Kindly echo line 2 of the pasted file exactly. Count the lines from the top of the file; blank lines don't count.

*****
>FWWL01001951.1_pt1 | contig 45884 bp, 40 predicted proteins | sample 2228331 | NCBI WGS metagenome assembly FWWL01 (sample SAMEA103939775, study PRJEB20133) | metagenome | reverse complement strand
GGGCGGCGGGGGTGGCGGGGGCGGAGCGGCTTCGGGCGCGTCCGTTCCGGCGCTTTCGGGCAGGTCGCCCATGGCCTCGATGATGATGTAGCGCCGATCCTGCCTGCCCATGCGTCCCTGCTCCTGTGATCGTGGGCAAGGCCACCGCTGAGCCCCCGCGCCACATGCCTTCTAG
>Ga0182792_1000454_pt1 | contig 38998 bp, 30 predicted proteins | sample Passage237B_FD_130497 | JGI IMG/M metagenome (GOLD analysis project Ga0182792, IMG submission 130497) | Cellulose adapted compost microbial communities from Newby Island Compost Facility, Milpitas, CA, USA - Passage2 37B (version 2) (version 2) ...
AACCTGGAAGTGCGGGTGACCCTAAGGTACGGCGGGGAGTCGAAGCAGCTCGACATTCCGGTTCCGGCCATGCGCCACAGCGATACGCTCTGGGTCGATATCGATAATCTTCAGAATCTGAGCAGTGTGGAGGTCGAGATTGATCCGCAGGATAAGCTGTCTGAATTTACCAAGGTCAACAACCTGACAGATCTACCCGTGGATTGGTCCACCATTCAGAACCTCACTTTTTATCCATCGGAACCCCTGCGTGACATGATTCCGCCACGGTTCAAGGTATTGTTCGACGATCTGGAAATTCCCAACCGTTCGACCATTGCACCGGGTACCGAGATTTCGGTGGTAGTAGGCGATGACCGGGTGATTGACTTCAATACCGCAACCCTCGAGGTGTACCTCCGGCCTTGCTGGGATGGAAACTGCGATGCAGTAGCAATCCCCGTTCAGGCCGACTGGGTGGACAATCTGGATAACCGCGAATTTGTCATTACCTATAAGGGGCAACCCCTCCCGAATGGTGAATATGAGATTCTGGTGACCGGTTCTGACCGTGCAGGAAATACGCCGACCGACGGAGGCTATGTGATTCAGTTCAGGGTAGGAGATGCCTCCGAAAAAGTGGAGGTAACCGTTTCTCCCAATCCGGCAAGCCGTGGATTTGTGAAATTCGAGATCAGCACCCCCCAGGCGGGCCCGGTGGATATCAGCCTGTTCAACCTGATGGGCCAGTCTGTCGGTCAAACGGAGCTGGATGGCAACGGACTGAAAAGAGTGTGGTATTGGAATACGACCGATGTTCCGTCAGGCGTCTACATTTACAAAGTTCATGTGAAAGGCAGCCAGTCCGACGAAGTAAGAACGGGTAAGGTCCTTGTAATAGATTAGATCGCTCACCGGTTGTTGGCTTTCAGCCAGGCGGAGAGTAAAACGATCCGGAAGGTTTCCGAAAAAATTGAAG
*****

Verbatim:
GGGCGGCGGGGGTGGCGGGGGCGGAGCGGCTTCGGGCGCGTCCGTTCCGGCGCTTTCGGGCAGGTCGCCCATGGCCTCGATGATGATGTAGCGCCGATCCTGCCTGCCCATGCGTCCCTGCTCCTGTGATCGTGGGCAAGGCCACCGCTGAGCCCCCGCGCCACATGCCTTCTAG